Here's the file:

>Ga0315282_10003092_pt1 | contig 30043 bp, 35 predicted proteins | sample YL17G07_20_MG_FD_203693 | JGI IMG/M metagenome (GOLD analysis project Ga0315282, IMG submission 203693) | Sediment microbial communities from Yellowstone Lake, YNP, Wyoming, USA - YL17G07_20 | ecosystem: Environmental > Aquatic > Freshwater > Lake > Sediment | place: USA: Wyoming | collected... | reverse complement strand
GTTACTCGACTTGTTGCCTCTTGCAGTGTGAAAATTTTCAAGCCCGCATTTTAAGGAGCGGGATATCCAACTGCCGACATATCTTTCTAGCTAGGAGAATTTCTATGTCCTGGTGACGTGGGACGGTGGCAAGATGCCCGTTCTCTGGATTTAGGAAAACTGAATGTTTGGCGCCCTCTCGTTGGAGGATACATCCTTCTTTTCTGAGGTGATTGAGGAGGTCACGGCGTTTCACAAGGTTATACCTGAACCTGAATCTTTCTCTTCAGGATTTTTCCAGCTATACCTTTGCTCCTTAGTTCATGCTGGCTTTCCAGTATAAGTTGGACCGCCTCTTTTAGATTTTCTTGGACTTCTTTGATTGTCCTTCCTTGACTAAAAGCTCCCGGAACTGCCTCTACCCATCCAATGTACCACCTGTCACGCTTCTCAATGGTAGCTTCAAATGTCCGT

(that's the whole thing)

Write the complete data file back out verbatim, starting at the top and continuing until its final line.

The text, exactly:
>Ga0315282_10003092_pt1 | contig 30043 bp, 35 predicted proteins | sample YL17G07_20_MG_FD_203693 | JGI IMG/M metagenome (GOLD analysis project Ga0315282, IMG submission 203693) | Sediment microbial communities from Yellowstone Lake, YNP, Wyoming, USA - YL17G07_20 | ecosystem: Environmental > Aquatic > Freshwater > Lake > Sediment | place: USA: Wyoming | collected... | reverse complement strand
GTTACTCGACTTGTTGCCTCTTGCAGTGTGAAAATTTTCAAGCCCGCATTTTAAGGAGCGGGATATCCAACTGCCGACATATCTTTCTAGCTAGGAGAATTTCTATGTCCTGGTGACGTGGGACGGTGGCAAGATGCCCGTTCTCTGGATTTAGGAAAACTGAATGTTTGGCGCCCTCTCGTTGGAGGATACATCCTTCTTTTCTGAGGTGATTGAGGAGGTCACGGCGTTTCACAAGGTTATACCTGAACCTGAATCTTTCTCTTCAGGATTTTTCCAGCTATACCTTTGCTCCTTAGTTCATGCTGGCTTTCCAGTATAAGTTGGACCGCCTCTTTTAGATTTTCTTGGACTTCTTTGATTGTCCTTCCTTGACTAAAAGCTCCCGGAACTGCCTCTACCCATCCAATGTACCACCTGTCACGCTTCTCAATGGTAGCTTCAAATGTCCGT